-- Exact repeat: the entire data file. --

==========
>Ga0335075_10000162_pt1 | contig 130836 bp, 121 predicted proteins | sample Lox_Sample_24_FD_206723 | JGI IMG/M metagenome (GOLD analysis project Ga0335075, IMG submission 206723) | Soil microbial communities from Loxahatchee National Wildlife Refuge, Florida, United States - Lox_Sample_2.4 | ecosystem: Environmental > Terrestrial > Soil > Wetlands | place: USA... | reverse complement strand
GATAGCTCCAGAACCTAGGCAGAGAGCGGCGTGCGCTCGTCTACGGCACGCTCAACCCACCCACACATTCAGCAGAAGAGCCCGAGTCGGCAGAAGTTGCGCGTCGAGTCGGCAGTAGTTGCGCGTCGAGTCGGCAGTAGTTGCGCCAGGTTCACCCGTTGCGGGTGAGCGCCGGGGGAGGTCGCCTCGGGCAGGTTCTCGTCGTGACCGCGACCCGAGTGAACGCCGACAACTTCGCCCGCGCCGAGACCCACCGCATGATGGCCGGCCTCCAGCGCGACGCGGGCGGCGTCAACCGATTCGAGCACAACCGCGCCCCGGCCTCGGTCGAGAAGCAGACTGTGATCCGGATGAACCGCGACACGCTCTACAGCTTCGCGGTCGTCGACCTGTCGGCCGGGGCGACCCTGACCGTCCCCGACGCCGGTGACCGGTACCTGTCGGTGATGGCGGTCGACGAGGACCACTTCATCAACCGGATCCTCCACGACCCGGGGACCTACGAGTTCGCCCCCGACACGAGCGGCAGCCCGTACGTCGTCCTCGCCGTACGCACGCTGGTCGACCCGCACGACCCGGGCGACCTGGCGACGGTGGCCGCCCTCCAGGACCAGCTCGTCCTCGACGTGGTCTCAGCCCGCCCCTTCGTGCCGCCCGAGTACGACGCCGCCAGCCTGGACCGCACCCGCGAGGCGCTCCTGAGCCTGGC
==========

>Ga0335075_10000162_pt1 | contig 130836 bp, 121 predicted proteins | sample Lox_Sample_24_FD_206723 | JGI IMG/M metagenome (GOLD analysis project Ga0335075, IMG submission 206723) | Soil microbial communities from Loxahatchee National Wildlife Refuge, Florida, United States - Lox_Sample_2.4 | ecosystem: Environmental > Terrestrial > Soil > Wetlands | place: USA... | reverse complement strand
GATAGCTCCAGAACCTAGGCAGAGAGCGGCGTGCGCTCGTCTACGGCACGCTCAACCCACCCACACATTCAGCAGAAGAGCCCGAGTCGGCAGAAGTTGCGCGTCGAGTCGGCAGTAGTTGCGCGTCGAGTCGGCAGTAGTTGCGCCAGGTTCACCCGTTGCGGGTGAGCGCCGGGGGAGGTCGCCTCGGGCAGGTTCTCGTCGTGACCGCGACCCGAGTGAACGCCGACAACTTCGCCCGCGCCGAGACCCACCGCATGATGGCCGGCCTCCAGCGCGACGCGGGCGGCGTCAACCGATTCGAGCACAACCGCGCCCCGGCCTCGGTCGAGAAGCAGACTGTGATCCGGATGAACCGCGACACGCTCTACAGCTTCGCGGTCGTCGACCTGTCGGCCGGGGCGACCCTGACCGTCCCCGACGCCGGTGACCGGTACCTGTCGGTGATGGCGGTCGACGAGGACCACTTCATCAACCGGATCCTCCACGACCCGGGGACCTACGAGTTCGCCCCCGACACGAGCGGCAGCCCGTACGTCGTCCTCGCCGTACGCACGCTGGTCGACCCGCACGACCCGGGCGACCTGGCGACGGTGGCCGCCCTCCAGGACCAGCTCGTCCTCGACGTGGTCTCAGCCCGCCCCTTCGTGCCGCCCGAGTACGACGCCGCCAGCCTGGACCGCACCCGCGAGGCGCTCCTGAGCCTGGC